Ginger Baker, the reluctant rock god

The heavy metal thing, giving birth to that, we should have aborted it. We should have aborted that kid. I hate heavy metal

Ginger Baker

Of all the biggest British drum legends, Ginger Baker would probably be the least happy to be talked about as a pioneer of any sort of rock drumming.  

“The heavy metal thing,” Baker told Rhythm in 2012, “giving birth to that, we should have aborted it. We should have aborted that kid. I hate heavy metal.” 

Nevertheless, what Baker brought to the rock genre with the lauded trio Cream cannot be understated. A jazz player, mentored by the great British jazz player Phil Seamen, Baker went on to explore African rhythms, and his playing was so far beyond the scope of what was considered rock that - intentionally or otherwise - he changed rock playing for the better, forever. 

Ginger first came to prominence playing R&B with Alexis Korner’s Blues Incorporated and the Graham Bond Organisation, but it was with Jack Bruce and Eric Clapton (alongside Baker, considered the ‘cream’ of musicians at the time) that he experienced his greatest success and popular acclaim.  

In 1968, Cream released their third and final album Wheels Of Fire. Baker and Clapton went on to form Blind Faith, then Ginger turned his talents to a huge range of projects. His abiding love for jazz and African drumming led Ginger to record with Afro-beat king Fela Kuti and fusion guitarist Bill Frisell, and in 1993 Ginger was inducted into the Rock’n’Roll Hall Of Fame with Cream, the trio reforming for live dates in 2005.  

‘Sunshine Of Your Love’, from 1967’s Disraeli Gears, is one of Cream’s most popular hits and is a perfect example of Ginger Baker’s unique drumming with its tribal verse groove and ‘backwards’ feel, as well as the wide-ranging fill ideas. 

Ginger’s sparing use of crashes helps emphasise the tribal pattern while his snare on ‘1’ and ‘3’ gives a heavy downbeat and creates an interesting reversed feel. During the chorus, repeating two-bar phrases leave Ginger plenty of space to show his ideas and feature a mixture of subdivisions, flams and double-stops. 

When the band jam over the same chord at the end, he incorporates some of his signature double bass-drum work.   

Inventing the rock solo

One of Baker’s most famous moments behind the kit was his ‘Toad’ solo. Until then, ‘pop’ solos by the likes of Sandy Nelson, the Surfaris’ Ron Wilson and the Shadows’ drummers were still heavily influenced by the jungle toms of Krupa, or Joe Morello’s ‘Take Five’. 

Baker’s soloing here employed double bass drums and R-L-F-F type patterns inspired by Duke Ellington drummer Sam Woodyard, and have become the staple of rock solos ever since. Ginger was also more than capable of reining it in when necessary, and ‘Badge’ has minimal fills or even crashes.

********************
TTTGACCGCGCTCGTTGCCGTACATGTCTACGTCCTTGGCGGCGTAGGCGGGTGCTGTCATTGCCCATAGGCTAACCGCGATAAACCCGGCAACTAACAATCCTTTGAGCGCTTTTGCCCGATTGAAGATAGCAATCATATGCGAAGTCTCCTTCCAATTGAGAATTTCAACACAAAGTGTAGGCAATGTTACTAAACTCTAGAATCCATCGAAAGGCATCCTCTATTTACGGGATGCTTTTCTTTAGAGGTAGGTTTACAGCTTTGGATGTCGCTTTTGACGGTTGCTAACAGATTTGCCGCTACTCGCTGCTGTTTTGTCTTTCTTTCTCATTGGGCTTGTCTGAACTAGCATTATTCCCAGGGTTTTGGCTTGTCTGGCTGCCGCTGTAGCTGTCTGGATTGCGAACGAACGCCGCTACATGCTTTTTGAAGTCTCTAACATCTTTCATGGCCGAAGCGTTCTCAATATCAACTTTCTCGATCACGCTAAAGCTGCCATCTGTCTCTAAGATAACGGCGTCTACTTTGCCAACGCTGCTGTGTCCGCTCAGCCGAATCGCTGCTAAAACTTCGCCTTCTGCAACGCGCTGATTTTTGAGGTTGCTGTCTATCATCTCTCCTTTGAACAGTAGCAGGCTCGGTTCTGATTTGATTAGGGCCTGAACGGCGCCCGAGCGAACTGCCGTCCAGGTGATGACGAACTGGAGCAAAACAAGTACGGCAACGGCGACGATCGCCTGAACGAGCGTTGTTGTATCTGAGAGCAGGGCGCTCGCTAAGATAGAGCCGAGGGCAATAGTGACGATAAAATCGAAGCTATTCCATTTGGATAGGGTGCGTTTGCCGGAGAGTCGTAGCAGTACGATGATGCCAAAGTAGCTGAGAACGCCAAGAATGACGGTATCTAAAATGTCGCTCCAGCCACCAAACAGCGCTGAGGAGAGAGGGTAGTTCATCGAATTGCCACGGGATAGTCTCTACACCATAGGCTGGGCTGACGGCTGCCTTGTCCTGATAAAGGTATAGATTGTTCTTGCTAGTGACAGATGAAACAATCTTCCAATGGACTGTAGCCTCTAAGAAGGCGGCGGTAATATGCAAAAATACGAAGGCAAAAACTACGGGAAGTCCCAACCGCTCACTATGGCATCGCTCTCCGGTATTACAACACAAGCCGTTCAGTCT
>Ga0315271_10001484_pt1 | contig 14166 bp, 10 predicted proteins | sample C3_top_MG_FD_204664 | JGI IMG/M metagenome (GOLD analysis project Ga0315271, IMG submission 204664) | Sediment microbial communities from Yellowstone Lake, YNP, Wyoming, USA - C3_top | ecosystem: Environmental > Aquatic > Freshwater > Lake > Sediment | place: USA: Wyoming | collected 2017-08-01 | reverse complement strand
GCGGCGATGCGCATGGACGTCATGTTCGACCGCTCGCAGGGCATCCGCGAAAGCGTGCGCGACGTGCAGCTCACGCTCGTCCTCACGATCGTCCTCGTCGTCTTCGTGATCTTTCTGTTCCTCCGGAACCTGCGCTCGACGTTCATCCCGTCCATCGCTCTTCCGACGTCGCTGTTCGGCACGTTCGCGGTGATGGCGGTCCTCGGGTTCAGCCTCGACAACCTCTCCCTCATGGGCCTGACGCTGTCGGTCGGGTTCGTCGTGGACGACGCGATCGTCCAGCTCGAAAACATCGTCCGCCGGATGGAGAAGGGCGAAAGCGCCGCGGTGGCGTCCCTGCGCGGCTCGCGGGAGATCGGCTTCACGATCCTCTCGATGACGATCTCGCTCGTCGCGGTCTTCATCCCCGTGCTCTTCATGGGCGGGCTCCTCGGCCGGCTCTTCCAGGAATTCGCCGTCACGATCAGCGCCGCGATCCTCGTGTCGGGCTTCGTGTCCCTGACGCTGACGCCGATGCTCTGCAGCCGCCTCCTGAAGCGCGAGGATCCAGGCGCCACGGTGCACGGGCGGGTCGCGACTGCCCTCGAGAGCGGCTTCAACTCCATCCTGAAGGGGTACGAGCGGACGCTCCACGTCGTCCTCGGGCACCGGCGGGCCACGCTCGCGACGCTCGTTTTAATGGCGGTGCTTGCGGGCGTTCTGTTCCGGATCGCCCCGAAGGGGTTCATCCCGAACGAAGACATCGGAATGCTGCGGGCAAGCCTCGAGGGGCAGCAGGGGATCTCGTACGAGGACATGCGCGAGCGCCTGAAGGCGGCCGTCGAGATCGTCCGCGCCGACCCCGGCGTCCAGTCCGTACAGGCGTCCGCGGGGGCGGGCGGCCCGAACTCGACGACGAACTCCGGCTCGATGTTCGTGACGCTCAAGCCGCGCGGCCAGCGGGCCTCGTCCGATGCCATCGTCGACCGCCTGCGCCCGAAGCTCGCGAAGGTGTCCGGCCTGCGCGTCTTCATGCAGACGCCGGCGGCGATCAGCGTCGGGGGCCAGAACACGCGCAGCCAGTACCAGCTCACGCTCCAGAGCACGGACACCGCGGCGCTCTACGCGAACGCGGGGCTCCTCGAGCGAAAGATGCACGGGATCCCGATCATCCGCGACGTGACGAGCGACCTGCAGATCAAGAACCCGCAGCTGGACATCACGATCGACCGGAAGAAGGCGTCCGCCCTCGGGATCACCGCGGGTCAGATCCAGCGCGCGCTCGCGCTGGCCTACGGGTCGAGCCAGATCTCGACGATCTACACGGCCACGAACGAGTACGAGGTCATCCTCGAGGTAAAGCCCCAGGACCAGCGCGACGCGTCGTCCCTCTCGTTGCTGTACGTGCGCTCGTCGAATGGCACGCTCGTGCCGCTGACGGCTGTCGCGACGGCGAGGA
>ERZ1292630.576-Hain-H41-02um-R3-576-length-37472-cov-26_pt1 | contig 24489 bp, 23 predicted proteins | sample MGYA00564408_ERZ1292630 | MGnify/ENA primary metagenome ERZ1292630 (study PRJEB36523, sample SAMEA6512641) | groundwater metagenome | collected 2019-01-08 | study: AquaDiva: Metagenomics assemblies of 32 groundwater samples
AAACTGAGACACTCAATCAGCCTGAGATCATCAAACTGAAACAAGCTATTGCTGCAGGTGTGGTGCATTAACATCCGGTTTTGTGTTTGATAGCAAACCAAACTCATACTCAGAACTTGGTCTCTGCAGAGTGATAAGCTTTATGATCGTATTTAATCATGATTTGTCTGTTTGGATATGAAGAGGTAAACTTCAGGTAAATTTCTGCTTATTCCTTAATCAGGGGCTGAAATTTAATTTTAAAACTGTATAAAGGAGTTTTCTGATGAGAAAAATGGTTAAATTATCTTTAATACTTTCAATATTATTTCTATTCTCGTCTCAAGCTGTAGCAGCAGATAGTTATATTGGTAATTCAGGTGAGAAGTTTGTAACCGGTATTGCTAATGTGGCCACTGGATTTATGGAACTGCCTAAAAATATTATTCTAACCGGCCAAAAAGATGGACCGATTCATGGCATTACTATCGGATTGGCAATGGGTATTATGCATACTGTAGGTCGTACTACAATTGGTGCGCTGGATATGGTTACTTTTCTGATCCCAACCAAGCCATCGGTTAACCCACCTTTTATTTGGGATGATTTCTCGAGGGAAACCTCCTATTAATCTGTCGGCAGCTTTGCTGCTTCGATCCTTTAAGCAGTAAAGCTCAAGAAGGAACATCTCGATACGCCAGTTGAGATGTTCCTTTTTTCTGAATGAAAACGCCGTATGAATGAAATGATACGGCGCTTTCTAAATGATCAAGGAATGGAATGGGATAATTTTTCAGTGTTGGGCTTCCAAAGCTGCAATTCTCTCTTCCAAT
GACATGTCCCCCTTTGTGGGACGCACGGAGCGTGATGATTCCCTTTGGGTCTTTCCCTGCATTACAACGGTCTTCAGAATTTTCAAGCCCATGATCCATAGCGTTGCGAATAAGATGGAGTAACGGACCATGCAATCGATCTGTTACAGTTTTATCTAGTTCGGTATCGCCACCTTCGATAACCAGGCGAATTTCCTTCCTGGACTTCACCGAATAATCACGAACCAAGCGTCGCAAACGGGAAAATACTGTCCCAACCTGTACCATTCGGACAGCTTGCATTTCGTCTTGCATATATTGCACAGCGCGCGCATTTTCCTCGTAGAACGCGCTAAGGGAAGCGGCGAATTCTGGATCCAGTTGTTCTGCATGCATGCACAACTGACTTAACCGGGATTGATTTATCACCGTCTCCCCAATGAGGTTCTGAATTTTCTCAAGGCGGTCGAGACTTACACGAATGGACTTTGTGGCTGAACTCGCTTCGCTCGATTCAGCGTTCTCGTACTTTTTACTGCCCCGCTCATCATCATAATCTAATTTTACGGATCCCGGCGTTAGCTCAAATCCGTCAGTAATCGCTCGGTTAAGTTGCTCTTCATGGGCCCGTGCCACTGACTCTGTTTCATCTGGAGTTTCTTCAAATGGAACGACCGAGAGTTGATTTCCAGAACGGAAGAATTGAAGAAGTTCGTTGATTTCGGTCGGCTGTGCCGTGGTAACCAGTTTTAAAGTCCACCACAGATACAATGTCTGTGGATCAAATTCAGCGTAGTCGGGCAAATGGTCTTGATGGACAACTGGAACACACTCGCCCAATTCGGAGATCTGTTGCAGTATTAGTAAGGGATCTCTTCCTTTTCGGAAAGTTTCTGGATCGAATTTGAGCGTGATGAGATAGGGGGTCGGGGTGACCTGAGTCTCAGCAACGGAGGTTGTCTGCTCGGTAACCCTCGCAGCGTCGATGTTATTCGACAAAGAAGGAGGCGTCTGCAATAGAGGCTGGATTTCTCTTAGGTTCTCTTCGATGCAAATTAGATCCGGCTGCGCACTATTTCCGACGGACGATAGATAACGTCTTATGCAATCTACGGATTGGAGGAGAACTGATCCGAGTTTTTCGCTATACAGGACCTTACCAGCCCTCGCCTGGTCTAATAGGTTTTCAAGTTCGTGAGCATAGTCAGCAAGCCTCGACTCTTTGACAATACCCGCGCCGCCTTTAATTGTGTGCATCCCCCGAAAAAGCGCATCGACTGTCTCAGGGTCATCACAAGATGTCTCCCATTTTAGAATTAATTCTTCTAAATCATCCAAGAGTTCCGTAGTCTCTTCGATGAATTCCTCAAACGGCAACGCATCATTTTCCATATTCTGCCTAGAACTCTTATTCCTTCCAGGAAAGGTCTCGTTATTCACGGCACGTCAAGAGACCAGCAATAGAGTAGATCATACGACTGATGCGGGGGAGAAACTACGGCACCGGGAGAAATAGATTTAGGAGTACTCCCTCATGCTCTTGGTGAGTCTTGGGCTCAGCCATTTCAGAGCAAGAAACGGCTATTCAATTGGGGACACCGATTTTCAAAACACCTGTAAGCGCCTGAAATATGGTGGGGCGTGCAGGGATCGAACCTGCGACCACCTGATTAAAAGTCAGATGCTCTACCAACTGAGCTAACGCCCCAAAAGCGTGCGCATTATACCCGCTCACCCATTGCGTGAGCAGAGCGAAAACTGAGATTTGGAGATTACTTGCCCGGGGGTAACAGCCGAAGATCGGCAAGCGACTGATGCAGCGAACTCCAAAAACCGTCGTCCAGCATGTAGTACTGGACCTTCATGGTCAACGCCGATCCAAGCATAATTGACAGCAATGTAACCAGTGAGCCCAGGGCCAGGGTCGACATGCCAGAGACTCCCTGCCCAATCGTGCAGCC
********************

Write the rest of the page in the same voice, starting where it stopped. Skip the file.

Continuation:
The big release there is the drum break before the bridge, which can be difficult to feel in the right place (listen for the guitar part starting on ‘3’ with the drum fill starting on the downbeat of the fourth bar after that). 

On ‘The White Room’ from 1968’s Wheels Of Fire Ginger’s classic 5/4 bolero-type tom pattern is a repeating hook that the band follows, while during the guitar solo Ginger lets rip with some beautifully musical fill ideas. 

His approach to blues classic ‘Born Under A Bad Sign’ is unique; its normally steady eighth-note feel and ‘2’ and ‘4’ backbeat dismissed in favour of something more syncopated. 

The eighth-note pattern in the right hand is here played on the ride, complemented by the left foot stepping upbeat eighth-notes while the kick and snare play a unique pattern implying a double-time feel at the end of the bar as the snare falls on the upbeat of ‘3’ and ‘4’. 

From 1966 and throughout Cream, Ginger played a Sparkling Silver Pearl American-made Ludwig double bass-drum kit, a special order with unusual sizes. The kicks had 11" deep shells, not the usual 14": 22"x11" (l), 20"x11" (r), 12"x8", 13"x9" (Rogers Swiv-O-Matic mounts), 14"x14", 16"x16". He specifically wanted a different tonality from each of his bass drums. 

Front heads were intact and he played Ludwig Fleetfoot kick pedals, with leather drive straps, rather than the metal-link Speedkings used by most Ludwig players. He played and recorded with several snares, including a 1940s 14"x6½" wood shell Leedy Broadway and 14"x5" metal Ludwig Super-Sensitive with parallel-action snares. 

Heads were Ludwig Weathermasters, single-ply, white coated Mylar and he tuned his toms to the band: “When they tuned up, so would I.” His trademark tom sound comes from the careful, deep tuning and the way he set his toms flat and played rim-shots off them to cut through. Ginger used Zildjian cymbals. His main ride was a 22" with rivets that he positioned high, angled towards him. 

Always looking for multiple tonalities he double-tiered his cymbals - a lower cymbal placed on the section join below the top section so he could mount four cymbals on his two right stands and two on his single left stand. 

He had a lower 20" ride, 13", 14", 16", 17" and 18" crashes, 8” splash and cowbell. Ginger’s unique flair, fiery temperament and jazz leanings make him one of the most inspirational rock drummers. 

Perhaps his best qualities though come from the fact that he’s a great accompanist, in the jazz tradition. “I play depending on what the people I’m playing with play,” he told Rhythm. 

“You listen - that’s what a drummer does. It’s the drummer’s job to make the other guys sound good. Baby Dodds said that. You listen to the other guys and you complement what they’re playing. That can lift them up.”